The Case for University Reparations

UVenus Responds

September 8, 2016

Amid recent debates about name changes at Yale and conversations at universities around the country on how best to acknowledge their part in the trans-Atlantic slave trade, Georgetown University announced last week that it would offer preferential admission to the descendants of 272 enslaved people that the university sold in the 1830s to pay off the university’s debt. The announcement sparked debate in the higher education and civil rights communities alike on what exactly is the most appropriate way to provide reparations in a university setting.

Here, contributors from UVenus offer their perspectives on the issue.

Denise Horn, Simmons College, Boston, MA, USA

In a recent interview on NPR, Georgetown’s president, John DeGioia noted that this move was to deal with two terrible wrongs: the sale of the slaves, and the breaking up of families. He noted: “We live today with the legacy of the failure to ameliorate the original evil of slavery in America. We need all of our institutions, but especially our universities, which are among the most stable and enduring institutions that we have, to accept responsibility right now. Unless we're able to reconcile ourselves to that history and ensure that we have a framework for full equity of all of our people, we will not be able to progress as a nation.”

I couldn’t agree more -- we need to recognize that our core institutions -- educational, economic, and civic -- have all been built upon slavery. Part of the legacy of slavery and institutional racism has been an unequal access to education in this country.

Universities have a special responsibility to unravel that history, make it known, but also to work towards making amends for it. Georgetown’s actions are a small yet important step in rectifying this.

Janni Aragon, University of Victoria, Victoria, British Columbia, Canada

As Denise noted, it is important that colleges and universities respond to their history of colonialism, slavery, and systemic racism. Particular to the universities on the East Coast that benefited from the system of slavery, they need to respond in a more fulsome manner and do more than establish committees. Students who are ancestors of the slaves who “helped” build the institutions should have tuition waivers, and more.

Mary Churchill, Salem State University, Salem, MA, USA

I think that Georgetown’s actions are long overdue and represent a move in the right direction. However, one of the major challenges that all universities face is in thinking they know what is best for communities - local communities, global communities - and, in this case, the community of the descendants of former slaves. I was particularly struck by the comments from Mr. Joe Stewart, a man who identified as a descendant of one of the 272 slaves sold by Georgetown. In an open campus meeting, Stewart stressed that descendants “must be involved in decision making on these initiatives moving forward. ‘Our attitude is nothing about us, without us,’ said Mr. Stewart, who was flanked by five other descendants.”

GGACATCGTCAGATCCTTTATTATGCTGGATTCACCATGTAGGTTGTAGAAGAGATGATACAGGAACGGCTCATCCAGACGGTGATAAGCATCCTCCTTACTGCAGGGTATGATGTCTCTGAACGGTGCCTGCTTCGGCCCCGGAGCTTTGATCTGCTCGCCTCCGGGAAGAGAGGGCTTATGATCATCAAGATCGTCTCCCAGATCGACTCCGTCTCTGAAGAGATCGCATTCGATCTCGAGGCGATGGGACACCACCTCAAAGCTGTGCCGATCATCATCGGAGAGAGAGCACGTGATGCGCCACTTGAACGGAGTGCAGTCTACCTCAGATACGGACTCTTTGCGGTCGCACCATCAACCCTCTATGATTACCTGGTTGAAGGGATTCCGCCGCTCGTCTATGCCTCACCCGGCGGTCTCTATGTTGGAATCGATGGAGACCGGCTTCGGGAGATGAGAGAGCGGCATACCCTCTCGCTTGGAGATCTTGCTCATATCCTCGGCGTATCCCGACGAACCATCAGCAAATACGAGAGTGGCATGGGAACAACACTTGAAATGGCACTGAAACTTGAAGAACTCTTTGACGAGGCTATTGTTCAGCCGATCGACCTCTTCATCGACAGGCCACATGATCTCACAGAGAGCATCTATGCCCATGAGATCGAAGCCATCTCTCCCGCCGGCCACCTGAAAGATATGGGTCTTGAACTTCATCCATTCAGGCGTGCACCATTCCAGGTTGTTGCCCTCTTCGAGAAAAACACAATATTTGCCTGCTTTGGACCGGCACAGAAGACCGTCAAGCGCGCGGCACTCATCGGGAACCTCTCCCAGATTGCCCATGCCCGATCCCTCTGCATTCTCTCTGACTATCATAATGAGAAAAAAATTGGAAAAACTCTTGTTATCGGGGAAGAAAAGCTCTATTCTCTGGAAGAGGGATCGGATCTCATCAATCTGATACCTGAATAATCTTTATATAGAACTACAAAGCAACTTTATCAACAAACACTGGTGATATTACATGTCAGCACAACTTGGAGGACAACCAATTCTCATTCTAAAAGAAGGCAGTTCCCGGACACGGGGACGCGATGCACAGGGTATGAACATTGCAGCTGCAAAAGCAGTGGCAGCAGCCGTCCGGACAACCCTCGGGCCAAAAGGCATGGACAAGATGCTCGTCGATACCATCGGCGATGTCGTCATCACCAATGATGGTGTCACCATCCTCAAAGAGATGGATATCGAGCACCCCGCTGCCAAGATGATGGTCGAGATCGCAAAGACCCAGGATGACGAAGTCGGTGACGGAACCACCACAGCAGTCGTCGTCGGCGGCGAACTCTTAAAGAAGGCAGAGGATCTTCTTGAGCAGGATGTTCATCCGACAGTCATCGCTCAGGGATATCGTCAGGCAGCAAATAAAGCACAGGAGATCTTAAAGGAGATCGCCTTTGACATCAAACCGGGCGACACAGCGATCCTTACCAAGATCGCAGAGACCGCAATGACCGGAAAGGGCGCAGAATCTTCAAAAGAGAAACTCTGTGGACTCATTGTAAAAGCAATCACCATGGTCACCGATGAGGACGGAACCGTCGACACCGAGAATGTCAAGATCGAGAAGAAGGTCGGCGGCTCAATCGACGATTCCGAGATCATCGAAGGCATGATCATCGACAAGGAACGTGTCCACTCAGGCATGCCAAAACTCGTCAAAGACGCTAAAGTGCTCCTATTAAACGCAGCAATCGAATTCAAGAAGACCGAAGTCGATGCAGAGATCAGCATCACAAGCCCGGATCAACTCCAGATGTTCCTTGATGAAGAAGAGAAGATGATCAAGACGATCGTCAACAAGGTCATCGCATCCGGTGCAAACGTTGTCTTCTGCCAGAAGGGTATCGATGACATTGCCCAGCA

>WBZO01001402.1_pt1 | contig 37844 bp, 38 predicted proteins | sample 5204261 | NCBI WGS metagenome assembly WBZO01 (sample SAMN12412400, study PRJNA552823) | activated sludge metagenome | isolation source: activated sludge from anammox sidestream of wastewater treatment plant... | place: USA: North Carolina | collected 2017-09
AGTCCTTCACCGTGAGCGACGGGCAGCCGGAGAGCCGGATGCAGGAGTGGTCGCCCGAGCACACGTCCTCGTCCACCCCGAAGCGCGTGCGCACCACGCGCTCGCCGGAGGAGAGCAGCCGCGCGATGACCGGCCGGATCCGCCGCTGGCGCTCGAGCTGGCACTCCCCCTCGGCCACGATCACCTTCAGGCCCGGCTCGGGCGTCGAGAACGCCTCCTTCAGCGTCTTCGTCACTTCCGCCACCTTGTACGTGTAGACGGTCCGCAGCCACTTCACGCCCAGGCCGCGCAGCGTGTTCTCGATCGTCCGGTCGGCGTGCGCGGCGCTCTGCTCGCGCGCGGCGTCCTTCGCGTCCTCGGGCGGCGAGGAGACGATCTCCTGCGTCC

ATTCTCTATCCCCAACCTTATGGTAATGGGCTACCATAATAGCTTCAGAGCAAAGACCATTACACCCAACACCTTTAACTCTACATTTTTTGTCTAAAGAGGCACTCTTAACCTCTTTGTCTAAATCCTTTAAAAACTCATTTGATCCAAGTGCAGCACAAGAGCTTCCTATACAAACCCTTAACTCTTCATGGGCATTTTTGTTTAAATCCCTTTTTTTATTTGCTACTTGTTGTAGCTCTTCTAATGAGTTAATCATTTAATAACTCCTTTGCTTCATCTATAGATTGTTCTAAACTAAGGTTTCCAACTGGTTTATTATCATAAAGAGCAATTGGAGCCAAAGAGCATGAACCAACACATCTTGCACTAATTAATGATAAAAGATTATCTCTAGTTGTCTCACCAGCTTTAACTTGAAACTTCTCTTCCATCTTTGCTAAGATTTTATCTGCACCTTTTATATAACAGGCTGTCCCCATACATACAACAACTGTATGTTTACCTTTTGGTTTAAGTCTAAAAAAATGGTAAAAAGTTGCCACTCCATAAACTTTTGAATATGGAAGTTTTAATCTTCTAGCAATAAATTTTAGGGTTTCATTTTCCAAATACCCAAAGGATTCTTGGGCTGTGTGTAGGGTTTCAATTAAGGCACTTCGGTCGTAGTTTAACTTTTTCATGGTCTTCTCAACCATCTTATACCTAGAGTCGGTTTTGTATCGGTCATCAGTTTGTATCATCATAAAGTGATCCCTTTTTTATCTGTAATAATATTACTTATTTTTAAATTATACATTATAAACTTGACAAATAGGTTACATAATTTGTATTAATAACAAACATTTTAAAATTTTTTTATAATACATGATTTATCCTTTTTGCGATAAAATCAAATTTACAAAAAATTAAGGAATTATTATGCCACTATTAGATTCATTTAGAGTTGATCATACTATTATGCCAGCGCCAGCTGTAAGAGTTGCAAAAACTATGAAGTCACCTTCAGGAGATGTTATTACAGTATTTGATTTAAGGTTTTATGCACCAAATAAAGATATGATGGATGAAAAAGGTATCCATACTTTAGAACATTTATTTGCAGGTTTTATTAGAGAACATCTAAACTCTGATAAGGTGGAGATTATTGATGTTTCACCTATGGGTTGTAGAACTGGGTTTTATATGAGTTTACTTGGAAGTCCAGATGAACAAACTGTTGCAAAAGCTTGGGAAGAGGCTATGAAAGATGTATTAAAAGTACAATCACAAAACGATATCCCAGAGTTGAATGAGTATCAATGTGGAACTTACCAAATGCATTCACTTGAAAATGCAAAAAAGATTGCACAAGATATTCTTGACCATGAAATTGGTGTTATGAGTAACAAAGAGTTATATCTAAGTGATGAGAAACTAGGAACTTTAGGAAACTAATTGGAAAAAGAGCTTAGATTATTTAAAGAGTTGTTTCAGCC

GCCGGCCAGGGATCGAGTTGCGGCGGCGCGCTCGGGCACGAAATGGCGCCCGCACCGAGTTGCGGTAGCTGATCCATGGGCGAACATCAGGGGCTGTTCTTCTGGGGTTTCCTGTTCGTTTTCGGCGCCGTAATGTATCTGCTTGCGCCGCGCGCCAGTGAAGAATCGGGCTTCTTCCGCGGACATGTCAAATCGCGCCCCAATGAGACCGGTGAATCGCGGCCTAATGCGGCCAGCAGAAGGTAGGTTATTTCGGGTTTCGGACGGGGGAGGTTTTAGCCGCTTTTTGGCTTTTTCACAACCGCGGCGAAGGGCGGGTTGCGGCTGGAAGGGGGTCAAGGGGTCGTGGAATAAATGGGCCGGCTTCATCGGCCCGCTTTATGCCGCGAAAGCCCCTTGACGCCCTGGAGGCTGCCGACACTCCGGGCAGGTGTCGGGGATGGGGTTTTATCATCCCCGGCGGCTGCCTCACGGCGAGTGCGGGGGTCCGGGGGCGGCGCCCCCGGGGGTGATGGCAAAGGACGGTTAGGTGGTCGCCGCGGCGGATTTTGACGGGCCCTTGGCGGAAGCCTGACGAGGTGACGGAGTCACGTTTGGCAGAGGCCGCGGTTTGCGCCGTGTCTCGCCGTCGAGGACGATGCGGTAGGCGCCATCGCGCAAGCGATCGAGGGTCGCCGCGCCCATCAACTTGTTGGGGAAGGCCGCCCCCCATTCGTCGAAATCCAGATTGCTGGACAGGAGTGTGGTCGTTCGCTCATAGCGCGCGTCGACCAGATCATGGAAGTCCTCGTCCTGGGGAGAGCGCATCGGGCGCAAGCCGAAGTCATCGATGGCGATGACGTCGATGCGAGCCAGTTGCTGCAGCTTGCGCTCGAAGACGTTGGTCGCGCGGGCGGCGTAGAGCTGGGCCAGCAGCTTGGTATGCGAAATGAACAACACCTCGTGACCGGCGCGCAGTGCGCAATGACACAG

The historian, Craig Steven Wilder, also stressed that major work needs to be done to identify and contact the descendants of the slaves that helped build the wealth and success of Georgetown. I would go one step further and state that once these individuals are identified, Georgetown needs to ask them what can be done to begin to make reparations. Although we have lots of really smart people on our campuses, we cannot assume that we know what is best for any community - either on campus or off. We must meet people where they are. We must engage in dialogue.

“Nothing about us, without us.”

Gwendolyn Beetham, Rutgers University, New Brunswick, NJ USA

Like others here, I believe that the universities that have made moves to address colonialism, slavery, and systemic racism are headed in the right direction. Slavery was the institution on which this country was founded, and all of the institutions in this country that benefited from slavery (which would be all of them), should be doing their part to make reparations.

That said, I share Mary’s concern that we are not doing enough to ask those most affected by slavery and its aftermath how best to go about the process. Further, I wonder about what these committees are able to achieve in terms of actual “reparations.” As Tressie McMillan Cottom recently stated, “Excavating this history and acknowledging how it shapes present inequalities is important…[i]t is not, however, reparations.” I’m not going to recount McMillan Cottom’s whole brilliant argument, which breaks down the three components of reparations -- acknowledgement, restitution, and closure -- to explain why Georgetown’s recent announcement was decidedly not reparations, but I can assure you she definitely makes the case. Go and read the whole thing here.


Readers, let us know what you think in the comments section below and join us on Twitter @UVenus.



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